What to expect when reading bi-polar wife

Thoughts and feelings of living with bi-polar as a wife, mother, and person in the world.

Thursday, 6 October 2016

Peaks and troughs - What is a dip and what is a collapse

Everybody experiences ups and downs in their general mood. We are not people on a consistent plateau of happiness; more often it's perhaps like looking out on the Lake District. Overall it seems to be appealing and manageable with some darker valleys and sweeping hills. The wider picture is one of reasonable consistency and can be traversed with relative ease.

Having a mood disorder shifts this paradigm and has to include the foothills of the Alps and sometime the Himalayas. The bell curve of emotional experience is deeper and wider and more inconsistent. And when ill, my emotional antenna is incredibly sensitive and overloaded. Medication, strategies and self care help me to gently ease my mood flux into a more narrow channel, and trying to recognise when the moods are expanding and leaking out into unmanageability is a skill in itself. And again, as it is mostly internal and cerebral, communicating the shifts is complicated. You don't want to worry anybody by alerting them to your shifting frame of mind, but in the same breath you need to let on that things might not be OK. Over the years I have had to understand what is a dip and what is a slippery slope to madness. One way of explaining it is using the analogy of a radio. When well and feeling like ordinary folk, radio 2 is on quietly in the background. Sometimes certain songs or articles of news grab your attention more than others, but generally, it's benign. It isn't distracting and doesn't interfere with your daily functioning. When ill, someone turns the volume up to maximum. Your moods crash in on you like repeated swells, they are almost suffocating and get in the way of doing anything sensible. You also react to people more violently than you normally would as you are experiencing reality in a magnified way.

When Manic, all my boundaries and mood containers disappear. It's like a flood, rampaging over the flats with no regard for person or property. Lots of unbridled thoughts and emotions. It's funny as the urban myth about mania is that you feel ecstatic, euphoric, creative and wonderful. In my limited experience, this isn't actually the full picture. I do get some of that, but that is usually when ascending to the peak of Everest. Coming down the other side is usually all agitation, anger, grandiosity, paranoia, fear, confusion, aggression, despair and then finally a feeling of mental collapse when your brain actually stops running and leaves you feeling like someone put a bullet through your brain. Scrambled eggs head. Also throughout these periods, those thought and feelings I have are not coherent. They are scattered and almost out of order. My brain shatters into a million pieces.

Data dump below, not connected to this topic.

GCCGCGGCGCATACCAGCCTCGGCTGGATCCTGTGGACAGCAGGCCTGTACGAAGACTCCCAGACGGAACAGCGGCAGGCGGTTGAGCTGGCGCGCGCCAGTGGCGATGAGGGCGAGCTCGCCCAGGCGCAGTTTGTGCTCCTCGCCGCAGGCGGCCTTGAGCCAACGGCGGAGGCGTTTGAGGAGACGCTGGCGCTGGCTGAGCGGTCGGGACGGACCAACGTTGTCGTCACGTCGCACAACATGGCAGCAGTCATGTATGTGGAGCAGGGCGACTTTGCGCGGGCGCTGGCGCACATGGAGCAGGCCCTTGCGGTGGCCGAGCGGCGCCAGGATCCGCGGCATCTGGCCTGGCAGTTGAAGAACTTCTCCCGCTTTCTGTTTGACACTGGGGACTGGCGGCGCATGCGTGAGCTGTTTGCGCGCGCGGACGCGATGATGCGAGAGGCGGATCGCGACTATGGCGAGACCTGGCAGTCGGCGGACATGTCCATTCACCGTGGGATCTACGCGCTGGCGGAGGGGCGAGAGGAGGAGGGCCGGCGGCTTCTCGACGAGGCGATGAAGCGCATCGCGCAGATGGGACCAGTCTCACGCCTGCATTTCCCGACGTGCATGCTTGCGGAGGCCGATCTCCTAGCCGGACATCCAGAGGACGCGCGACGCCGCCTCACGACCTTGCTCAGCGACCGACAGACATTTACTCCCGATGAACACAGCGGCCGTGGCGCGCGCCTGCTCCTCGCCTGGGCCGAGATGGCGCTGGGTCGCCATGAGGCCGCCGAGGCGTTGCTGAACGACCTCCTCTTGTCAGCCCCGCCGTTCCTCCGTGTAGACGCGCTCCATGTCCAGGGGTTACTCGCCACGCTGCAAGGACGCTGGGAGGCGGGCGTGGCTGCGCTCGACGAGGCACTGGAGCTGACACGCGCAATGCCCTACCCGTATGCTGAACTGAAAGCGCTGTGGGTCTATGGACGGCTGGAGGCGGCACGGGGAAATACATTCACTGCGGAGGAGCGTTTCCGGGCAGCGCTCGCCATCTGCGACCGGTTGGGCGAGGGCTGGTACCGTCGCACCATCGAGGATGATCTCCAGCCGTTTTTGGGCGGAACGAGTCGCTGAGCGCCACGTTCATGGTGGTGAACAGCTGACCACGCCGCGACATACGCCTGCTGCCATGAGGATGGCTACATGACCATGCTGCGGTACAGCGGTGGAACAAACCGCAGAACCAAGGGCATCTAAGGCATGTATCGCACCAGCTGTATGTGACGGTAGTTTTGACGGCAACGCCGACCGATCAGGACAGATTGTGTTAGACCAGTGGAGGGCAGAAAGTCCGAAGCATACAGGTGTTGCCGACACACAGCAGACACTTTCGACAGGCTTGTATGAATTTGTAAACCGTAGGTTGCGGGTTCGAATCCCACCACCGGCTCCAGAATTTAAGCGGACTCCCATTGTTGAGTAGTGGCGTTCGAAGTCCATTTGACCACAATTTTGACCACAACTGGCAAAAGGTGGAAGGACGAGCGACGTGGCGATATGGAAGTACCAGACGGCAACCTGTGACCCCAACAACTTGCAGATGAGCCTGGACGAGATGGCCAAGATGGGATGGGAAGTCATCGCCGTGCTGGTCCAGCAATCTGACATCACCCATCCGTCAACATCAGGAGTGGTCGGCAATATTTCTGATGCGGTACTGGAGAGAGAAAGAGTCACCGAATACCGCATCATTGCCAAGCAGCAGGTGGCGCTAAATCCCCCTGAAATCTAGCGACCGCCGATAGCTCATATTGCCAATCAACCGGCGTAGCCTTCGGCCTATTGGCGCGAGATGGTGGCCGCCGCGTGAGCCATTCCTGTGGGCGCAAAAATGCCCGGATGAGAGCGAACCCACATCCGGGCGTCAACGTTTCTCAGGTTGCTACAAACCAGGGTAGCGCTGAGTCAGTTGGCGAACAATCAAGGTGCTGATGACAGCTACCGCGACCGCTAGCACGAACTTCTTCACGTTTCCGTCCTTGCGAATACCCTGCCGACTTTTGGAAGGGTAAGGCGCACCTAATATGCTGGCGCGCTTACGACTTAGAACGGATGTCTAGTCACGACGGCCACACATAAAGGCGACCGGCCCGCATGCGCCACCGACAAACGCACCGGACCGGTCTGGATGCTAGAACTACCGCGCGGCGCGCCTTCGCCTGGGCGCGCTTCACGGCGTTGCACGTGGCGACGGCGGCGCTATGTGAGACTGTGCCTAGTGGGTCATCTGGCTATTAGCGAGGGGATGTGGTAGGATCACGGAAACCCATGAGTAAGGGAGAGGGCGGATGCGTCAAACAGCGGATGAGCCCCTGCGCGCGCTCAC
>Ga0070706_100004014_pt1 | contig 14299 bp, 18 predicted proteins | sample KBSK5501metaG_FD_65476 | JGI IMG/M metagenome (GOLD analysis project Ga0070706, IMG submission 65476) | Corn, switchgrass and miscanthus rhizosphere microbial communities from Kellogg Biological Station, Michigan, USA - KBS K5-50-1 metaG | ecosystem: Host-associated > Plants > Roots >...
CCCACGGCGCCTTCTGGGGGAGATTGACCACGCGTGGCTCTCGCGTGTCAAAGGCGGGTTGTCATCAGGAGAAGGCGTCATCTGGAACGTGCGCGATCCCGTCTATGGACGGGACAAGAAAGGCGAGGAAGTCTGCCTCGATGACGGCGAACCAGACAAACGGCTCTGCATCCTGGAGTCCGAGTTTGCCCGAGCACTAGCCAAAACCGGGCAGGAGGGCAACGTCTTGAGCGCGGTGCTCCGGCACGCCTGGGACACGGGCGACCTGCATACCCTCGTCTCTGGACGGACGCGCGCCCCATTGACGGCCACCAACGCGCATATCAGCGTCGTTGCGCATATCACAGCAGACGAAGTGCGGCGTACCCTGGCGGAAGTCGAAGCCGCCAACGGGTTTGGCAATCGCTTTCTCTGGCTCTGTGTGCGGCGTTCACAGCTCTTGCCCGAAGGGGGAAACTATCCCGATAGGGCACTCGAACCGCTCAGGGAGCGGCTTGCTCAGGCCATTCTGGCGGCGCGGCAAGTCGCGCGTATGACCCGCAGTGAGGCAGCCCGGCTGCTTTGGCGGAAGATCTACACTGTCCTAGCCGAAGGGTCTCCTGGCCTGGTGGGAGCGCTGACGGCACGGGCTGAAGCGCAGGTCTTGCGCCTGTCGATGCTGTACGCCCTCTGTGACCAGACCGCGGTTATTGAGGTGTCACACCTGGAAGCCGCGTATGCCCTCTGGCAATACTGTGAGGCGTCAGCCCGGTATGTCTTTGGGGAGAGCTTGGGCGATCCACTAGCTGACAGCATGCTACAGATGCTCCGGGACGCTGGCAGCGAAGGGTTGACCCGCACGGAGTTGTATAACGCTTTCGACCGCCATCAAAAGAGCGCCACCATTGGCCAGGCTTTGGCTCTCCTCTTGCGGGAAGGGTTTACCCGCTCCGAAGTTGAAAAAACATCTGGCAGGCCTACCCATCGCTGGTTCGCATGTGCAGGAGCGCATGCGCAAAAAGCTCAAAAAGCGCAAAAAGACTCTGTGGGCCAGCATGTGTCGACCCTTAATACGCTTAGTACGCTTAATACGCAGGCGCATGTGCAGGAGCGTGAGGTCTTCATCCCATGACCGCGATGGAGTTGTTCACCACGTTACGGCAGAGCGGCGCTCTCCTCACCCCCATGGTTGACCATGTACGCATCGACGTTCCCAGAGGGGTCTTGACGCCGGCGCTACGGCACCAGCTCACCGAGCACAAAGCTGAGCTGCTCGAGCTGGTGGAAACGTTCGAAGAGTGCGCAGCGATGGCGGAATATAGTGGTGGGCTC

So I have to take mood inventory most days. Living with bipolar is all about balance and measuring yourself on your own scale of manageability. I have had to learn what is within the normal scale of thoughts and feelings and what for me is stepping outside of that. If I am stepping outside of that, how long should I leave it? Will it contract back to the norm, and if it doesn't at what point should I speak to someone, seek help, panic? Also, there are normal mood dips in relation to external circumstances. If something kicks off with the kids at school, feeling angry and upset is a normal reaction. It will probably hang around for a few days. That's what normal people do. I do tend to feel it in a more magnified way as I am super sensitive, but it does pass. I think there was a part of me that hoped one day I wouldn't feel anything uncomfortable and that equalled wellness. That is far from true. I will never be a spiritual guru in a state of near Nirvana. Thankfully I have gained insight during my journey and it helps me to survive the roller coaster. This is also an ongoing work of self, as every new situation presents an opportunity for learning and growth. Things move and change constantly.

So if I seem a little confused, or tell you you that I find this current situation really hard, remember that I am am working hard to keep up with you. I am probably flicking through my book of tips to figure out what I could be doing to make things a little less troubling or tricky. I will catch up eventually if you have the time to wait.

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